By Glenn Goldman, MD
Mohs micrographic surgery is facing scrutiny due to increased utilization. The use of Mohs surgery is increasing more rapidly than is the incidence of skin cancer, and this is an area of concern for payers. The value of Mohs surgery in treating skin cancer, reimbursement for the procedure, and our continued ability to perform Mohs surgery are, in a manner of speaking, under the microscope.
Changes in the rules for in-office ancillary services, driven by rising utilization of dermatopathology codes, could put Mohs surgery into a regulatory gray zone. However, as dermatologists, we can affect change in this area by making sure we are using Mohs surgery only when it’s appropriate. Some lesions treated using Mohs surgery may be treated effectively with other means.
Focus on trunk and extremities
Not only has the utilization of Mohs surgery risen in recent years, but utilization for CPT code 17313, for Mohs performed on the trunk and extremities, has increased more than 10 percent in the past two years. Most Mohs surgery is performed on the head and neck, but there is concern from payers that smaller tumors on the trunk and extremities could be treated with less-expensive and equally effective modalities.
Medicare will consider reimbursement for Mohs surgery for accepted diagnoses and indications. The current accepted diagnoses and indications are listed in your Medicare Local Coverage Determination (LCD). Mohs surgery indications on the trunk and extremities include aggressive histology; large size; location on the shin, hand, foot, or digits; perineural invasion; positive margins on prior excision; and immunosuppression.
The importance of documentation
The Mohs surgeon must clearly and appropriately document in the patient medical record to indicate that the diagnosis is appropriate for Mohs surgery. Documentation must clearly show that Mohs surgery was chosen because of the complexity (e.g., prior treatment), size, or location (e.g., location in the H-zone of the face, shin, hand, etc.), and that Mohs surgery was the most appropriate choice for treatment of a particular lesion.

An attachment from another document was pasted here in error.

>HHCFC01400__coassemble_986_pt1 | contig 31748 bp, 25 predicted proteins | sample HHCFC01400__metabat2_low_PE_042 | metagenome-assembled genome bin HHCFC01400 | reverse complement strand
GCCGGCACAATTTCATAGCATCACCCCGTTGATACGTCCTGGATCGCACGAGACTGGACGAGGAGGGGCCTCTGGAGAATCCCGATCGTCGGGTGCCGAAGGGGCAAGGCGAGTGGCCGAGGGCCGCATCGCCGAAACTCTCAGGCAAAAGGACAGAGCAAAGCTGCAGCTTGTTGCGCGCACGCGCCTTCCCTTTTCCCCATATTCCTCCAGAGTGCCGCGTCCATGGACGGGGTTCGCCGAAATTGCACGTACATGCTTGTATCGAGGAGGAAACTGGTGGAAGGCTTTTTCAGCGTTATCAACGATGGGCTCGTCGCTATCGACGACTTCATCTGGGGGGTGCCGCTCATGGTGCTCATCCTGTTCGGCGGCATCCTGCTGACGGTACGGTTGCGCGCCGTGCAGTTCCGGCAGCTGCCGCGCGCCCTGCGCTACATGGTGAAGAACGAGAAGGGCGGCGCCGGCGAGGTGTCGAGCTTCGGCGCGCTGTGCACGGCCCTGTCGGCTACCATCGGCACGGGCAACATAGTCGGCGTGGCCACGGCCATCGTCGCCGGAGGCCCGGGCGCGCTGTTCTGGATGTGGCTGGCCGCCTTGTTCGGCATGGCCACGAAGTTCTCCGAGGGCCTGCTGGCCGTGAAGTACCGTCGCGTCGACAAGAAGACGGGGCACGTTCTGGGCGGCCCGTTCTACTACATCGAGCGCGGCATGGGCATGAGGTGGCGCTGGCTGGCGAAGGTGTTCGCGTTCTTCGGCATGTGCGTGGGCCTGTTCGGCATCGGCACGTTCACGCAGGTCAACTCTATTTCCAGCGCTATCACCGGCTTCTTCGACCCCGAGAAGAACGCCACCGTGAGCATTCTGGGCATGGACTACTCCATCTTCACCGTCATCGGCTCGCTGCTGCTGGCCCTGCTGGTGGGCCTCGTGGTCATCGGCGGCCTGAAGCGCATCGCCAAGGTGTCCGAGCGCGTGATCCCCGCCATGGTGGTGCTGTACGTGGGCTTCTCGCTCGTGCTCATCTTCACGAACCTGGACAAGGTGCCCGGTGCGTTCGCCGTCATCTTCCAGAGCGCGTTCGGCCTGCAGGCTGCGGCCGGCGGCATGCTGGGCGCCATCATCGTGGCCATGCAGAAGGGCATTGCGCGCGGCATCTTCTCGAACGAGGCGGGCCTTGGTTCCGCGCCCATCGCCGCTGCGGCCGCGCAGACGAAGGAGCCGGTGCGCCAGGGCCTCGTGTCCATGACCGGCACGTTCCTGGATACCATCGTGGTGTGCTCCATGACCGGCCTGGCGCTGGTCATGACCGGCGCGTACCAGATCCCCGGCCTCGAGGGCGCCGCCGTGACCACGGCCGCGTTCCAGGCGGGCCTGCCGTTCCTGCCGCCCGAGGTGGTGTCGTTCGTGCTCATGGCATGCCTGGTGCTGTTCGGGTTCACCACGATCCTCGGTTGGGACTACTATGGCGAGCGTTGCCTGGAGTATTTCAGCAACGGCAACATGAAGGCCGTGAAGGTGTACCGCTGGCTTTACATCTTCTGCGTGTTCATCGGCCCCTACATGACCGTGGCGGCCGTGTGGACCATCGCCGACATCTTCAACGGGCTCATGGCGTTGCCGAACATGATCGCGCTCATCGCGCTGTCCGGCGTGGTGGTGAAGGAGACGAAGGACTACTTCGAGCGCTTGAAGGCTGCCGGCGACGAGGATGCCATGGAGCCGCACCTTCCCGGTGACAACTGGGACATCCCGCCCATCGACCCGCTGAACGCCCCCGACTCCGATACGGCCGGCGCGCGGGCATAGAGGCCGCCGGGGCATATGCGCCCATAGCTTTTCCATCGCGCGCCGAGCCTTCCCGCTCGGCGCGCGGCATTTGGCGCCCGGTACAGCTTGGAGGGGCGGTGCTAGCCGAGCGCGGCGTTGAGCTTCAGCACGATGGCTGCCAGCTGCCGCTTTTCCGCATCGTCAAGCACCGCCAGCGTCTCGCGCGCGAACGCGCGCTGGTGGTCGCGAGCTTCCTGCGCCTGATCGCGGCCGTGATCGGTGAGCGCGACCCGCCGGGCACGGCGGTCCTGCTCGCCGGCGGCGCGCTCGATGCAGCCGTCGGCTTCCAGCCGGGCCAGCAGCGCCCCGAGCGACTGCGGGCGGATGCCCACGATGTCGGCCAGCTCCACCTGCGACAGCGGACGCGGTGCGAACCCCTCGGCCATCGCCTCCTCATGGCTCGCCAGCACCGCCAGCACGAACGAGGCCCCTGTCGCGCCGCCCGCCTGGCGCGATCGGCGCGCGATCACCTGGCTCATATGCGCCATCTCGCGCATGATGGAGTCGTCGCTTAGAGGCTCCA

Medicare has published MLN SE1318, “Guidance to Reduce Mohs Surgery Reimbursement Issues,” to provide further clarification.
Noridian Administrative Services (NAS), which represents Jurisdiction E (WA, OR, MT, ID, WY, ND, SD, UT, AZ, AK) and F (CA, NV, HI, AS, MP, GU) has adopted the indication from MLN SE1318 as part of the clinical documentation requirements for Mohs surgery. They state, “The surgeon must describe the histology of the specimens taken in the first stage. That description should include depth of invasion, pathological pattern, cell morphology, and, if present, perineural invasion or presence of scar tissue.
For subsequent stages, the surgeon may note that the pattern and morphology of the tumor, if still seen, is as described for the first stage, or, if differences are found, note the changes. There is no need to repeat the detailed description documented for the first stage, presuming that the description would fit the tumor found on subsequent stages.”
See "Cracking the Code: Mohs Clinical Documentation" for an overview of MLN SE1318.
Note: Mohs surgeons in other regions should check their local Medicare carrier LCD to see if and when these changes will be applied to your LCDs.
The following are examples of appropriate use and non-use of Mohs surgery: